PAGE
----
5. Tamas, this is all speculation.

  6. drago tamer

    what's the prblem with speculation?

    fyi, that is where innovation comes from

  7. Speculation is unsubstantiated. Innovation comes from somewhere. That's the difference.

  8. or goes to somewhere, no?

    in any case, this one has both


    tamas, if this argument is correct here, then there will not be economic prosperity for while -- agree?

  9. 'Speculation' is academic-speak for unsubstantiated BS... It's the ultimate insult.

  10. To bee's question:

    This argument might not imply anything about the length of the crisis. In emerging markets it is policy innovation/adaptation that matters, and what really determines how long the hardship lasts. Perhaps that is the message here, too.

  11. So what comes out all of this for "real emerging markets"? They are doomed to go bankrupt. Their only role in the eyes of the Western politicians was to keep up the momentum of the world economy. Once it became clear that no such will take place, they are off the scene.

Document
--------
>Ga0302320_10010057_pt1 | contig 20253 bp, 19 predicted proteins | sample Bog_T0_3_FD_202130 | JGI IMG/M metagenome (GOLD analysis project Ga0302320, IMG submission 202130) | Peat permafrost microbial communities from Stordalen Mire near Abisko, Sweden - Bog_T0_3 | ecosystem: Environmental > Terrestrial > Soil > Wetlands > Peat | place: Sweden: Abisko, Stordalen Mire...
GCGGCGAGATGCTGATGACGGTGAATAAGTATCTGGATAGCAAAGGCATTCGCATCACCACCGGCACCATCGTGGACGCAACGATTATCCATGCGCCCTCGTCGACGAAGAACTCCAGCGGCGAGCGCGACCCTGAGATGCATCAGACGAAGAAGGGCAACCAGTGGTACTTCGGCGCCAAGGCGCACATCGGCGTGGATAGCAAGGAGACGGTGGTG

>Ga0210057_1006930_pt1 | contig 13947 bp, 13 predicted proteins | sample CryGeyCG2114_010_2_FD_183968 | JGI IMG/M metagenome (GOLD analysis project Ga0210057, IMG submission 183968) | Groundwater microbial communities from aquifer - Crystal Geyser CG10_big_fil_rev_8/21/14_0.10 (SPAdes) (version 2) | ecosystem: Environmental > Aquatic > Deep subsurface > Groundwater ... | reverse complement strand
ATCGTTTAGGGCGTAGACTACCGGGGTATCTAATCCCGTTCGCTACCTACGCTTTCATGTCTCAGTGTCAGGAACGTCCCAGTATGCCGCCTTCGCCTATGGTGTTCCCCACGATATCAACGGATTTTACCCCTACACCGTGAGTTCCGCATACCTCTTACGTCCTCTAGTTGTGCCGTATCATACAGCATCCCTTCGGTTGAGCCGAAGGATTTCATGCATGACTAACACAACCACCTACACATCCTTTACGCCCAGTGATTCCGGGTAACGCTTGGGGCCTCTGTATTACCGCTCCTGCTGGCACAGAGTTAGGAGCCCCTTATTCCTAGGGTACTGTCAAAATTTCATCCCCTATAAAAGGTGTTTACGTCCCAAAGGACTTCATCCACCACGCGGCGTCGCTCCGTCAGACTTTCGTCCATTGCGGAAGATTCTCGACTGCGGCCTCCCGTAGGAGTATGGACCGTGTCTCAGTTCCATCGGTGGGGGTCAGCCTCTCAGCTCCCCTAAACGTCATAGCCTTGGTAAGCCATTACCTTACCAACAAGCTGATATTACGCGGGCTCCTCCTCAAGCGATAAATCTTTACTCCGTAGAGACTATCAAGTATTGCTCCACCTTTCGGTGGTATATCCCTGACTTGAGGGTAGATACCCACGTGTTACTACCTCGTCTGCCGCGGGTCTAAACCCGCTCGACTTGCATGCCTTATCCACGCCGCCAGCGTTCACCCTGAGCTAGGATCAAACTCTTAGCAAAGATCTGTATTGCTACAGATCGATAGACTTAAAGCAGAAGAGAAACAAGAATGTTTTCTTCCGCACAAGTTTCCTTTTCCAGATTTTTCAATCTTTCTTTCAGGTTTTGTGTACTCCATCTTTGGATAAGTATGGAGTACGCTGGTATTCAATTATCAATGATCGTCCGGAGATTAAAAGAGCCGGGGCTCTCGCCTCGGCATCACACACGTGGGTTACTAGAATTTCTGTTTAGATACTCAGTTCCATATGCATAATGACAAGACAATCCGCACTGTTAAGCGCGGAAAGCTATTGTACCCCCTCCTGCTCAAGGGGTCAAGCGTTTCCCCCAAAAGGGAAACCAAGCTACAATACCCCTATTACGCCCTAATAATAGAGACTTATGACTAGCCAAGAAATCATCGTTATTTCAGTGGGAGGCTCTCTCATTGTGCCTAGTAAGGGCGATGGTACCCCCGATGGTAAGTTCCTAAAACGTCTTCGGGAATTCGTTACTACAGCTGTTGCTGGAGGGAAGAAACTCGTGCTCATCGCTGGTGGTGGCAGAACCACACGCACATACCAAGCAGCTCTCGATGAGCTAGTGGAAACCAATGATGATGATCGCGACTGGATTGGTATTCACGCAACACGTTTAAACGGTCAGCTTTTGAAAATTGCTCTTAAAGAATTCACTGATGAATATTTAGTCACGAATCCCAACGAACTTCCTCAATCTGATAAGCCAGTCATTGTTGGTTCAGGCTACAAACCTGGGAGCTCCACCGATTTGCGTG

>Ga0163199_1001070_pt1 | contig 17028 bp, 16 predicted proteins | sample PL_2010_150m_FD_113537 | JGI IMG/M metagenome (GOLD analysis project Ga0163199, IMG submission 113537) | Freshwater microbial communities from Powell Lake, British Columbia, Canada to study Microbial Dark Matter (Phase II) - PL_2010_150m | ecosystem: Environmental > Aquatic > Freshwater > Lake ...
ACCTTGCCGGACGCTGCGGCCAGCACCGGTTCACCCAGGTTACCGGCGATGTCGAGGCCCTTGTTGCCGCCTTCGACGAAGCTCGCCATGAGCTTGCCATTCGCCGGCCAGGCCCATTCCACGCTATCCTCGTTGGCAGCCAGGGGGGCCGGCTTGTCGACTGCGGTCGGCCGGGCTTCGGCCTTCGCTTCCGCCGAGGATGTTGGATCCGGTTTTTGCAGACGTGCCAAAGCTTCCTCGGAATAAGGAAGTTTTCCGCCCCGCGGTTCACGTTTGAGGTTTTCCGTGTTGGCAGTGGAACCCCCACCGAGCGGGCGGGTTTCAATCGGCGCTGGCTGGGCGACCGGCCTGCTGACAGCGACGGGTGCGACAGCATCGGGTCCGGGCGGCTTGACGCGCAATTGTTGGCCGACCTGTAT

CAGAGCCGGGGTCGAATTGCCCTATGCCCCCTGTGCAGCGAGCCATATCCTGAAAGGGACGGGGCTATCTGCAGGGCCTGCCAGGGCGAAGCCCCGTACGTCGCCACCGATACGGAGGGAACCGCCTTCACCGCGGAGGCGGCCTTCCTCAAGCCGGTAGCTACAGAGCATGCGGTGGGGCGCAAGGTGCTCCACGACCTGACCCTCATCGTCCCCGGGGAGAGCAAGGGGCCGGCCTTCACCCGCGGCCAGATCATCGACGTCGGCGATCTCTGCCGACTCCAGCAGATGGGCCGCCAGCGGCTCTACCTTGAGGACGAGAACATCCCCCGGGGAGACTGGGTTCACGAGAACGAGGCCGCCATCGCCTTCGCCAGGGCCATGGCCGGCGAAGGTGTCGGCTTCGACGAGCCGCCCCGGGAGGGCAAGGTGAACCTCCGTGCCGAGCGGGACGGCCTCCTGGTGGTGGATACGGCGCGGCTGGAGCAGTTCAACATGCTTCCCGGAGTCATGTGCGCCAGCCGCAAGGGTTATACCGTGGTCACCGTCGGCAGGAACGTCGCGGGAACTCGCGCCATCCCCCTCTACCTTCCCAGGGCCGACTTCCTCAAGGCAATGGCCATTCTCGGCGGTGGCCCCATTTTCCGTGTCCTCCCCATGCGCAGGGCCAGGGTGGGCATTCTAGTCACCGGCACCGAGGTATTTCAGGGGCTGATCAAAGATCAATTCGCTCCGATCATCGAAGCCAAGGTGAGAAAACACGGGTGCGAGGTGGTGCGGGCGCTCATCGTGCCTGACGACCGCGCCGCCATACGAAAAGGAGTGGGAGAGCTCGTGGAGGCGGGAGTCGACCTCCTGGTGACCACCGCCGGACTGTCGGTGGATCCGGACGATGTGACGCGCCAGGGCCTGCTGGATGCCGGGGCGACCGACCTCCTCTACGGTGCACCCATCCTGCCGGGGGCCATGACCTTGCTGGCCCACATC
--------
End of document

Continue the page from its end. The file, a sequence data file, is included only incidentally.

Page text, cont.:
12. Peter, the evidence is against your prediction: Iceland, Ukraine, Hungary. All emerging markets, all bailed out.

  13. Dragon_tamer,

    Your comment is about the past not the future.

    A back-of-the-envelope calculation would tell you that if ALL emerging markets would go under, there simply would not be enough money around to bail them out. If the crisis will last long, I can guarantee you that there will not be a lot of emerging markets unaffected...

  14. A couple of days ago, the FT had an interesting observation about the IMF's future abilities, and how uncertain they were. Here is the link.

  15. One of those posts where one can't really decide whether it actually wants to say something or rather not.

    The usage / abolishment of the term 'emerging' in itself is completely irrelevant, i.e. it is relevant only to the extent of implied change on how one is to look at mature economies. Alas Tamas remains silent on this.